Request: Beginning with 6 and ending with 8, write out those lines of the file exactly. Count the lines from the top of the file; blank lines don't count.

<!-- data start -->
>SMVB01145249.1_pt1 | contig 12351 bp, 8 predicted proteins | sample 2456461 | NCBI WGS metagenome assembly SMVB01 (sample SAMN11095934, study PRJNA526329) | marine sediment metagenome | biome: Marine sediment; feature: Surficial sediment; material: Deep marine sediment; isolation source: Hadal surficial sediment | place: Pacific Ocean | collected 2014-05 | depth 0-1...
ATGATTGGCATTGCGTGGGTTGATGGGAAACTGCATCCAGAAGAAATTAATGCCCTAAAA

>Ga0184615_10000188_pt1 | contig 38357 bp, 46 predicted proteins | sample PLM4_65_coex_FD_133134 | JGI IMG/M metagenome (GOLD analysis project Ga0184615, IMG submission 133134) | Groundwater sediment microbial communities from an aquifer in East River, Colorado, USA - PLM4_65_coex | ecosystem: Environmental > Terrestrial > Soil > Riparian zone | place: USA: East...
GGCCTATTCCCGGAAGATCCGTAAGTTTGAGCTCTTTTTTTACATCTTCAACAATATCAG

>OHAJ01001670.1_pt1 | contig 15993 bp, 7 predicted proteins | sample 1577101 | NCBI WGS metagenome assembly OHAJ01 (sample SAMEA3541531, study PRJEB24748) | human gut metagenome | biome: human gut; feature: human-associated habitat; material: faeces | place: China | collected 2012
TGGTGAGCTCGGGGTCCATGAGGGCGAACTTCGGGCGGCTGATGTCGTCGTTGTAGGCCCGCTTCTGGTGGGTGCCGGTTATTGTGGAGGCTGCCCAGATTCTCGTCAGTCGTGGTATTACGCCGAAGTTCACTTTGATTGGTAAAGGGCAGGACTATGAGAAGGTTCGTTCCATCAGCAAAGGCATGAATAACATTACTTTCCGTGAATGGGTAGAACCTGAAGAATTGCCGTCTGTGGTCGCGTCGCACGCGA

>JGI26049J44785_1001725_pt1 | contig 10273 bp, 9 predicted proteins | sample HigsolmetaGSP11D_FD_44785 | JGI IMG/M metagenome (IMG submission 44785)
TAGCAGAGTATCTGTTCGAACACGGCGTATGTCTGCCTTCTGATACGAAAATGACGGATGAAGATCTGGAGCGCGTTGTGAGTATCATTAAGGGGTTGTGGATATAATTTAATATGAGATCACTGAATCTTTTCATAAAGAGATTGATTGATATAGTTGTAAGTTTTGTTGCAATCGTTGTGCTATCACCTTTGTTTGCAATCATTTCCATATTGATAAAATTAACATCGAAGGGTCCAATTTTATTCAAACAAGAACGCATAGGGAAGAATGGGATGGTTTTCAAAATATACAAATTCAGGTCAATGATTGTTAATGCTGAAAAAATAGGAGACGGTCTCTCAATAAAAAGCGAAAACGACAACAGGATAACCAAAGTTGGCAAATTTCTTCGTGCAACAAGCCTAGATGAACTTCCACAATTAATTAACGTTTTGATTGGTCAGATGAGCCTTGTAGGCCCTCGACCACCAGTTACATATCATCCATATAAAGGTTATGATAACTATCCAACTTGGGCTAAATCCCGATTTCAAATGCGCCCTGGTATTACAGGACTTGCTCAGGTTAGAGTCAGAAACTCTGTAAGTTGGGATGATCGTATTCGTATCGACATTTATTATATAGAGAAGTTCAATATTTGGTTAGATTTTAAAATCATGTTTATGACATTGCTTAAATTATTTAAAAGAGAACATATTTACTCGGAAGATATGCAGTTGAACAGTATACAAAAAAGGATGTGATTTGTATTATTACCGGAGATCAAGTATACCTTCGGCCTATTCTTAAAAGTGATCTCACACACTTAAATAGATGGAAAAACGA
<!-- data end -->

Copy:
TGGTGAGCTCGGGGTCCATGAGGGCGAACTTCGGGCGGCTGATGTCGTCGTTGTAGGCCCGCTTCTGGTGGGTGCCGGTTATTGTGGAGGCTGCCCAGATTCTCGTCAGTCGTGGTATTACGCCGAAGTTCACTTTGATTGGTAAAGGGCAGGACTATGAGAAGGTTCGTTCCATCAGCAAAGGCATGAATAACATTACTTTCCGTGAATGGGTAGAACCTGAAGAATTGCCGTCTGTGGTCGCGTCGCACGCGA

>JGI26049J44785_1001725_pt1 | contig 10273 bp, 9 predicted proteins | sample HigsolmetaGSP11D_FD_44785 | JGI IMG/M metagenome (IMG submission 44785)
TAGCAGAGTATCTGTTCGAACACGGCGTATGTCTGCCTTCTGATACGAAAATGACGGATGAAGATCTGGAGCGCGTTGTGAGTATCATTAAGGGGTTGTGGATATAATTTAATATGAGATCACTGAATCTTTTCATAAAGAGATTGATTGATATAGTTGTAAGTTTTGTTGCAATCGTTGTGCTATCACCTTTGTTTGCAATCATTTCCATATTGATAAAATTAACATCGAAGGGTCCAATTTTATTCAAACAAGAACGCATAGGGAAGAATGGGATGGTTTTCAAAATATACAAATTCAGGTCAATGATTGTTAATGCTGAAAAAATAGGAGACGGTCTCTCAATAAAAAGCGAAAACGACAACAGGATAACCAAAGTTGGCAAATTTCTTCGTGCAACAAGCCTAGATGAACTTCCACAATTAATTAACGTTTTGATTGGTCAGATGAGCCTTGTAGGCCCTCGACCACCAGTTACATATCATCCATATAAAGGTTATGATAACTATCCAACTTGGGCTAAATCCCGATTTCAAATGCGCCCTGGTATTACAGGACTTGCTCAGGTTAGAGTCAGAAACTCTGTAAGTTGGGATGATCGTATTCGTATCGACATTTATTATATAGAGAAGTTCAATATTTGGTTAGATTTTAAAATCATGTTTATGACATTGCTTAAATTATTTAAAAGAGAACATATTTACTCGGAAGATATGCAGTTGAACAGTATACAAAAAAGGATGTGATTTGTATTATTACCGGAGATCAAGTATACCTTCGGCCTATTCTTAAAAGTGATCTCACACACTTAAATAGATGGAAAAACGA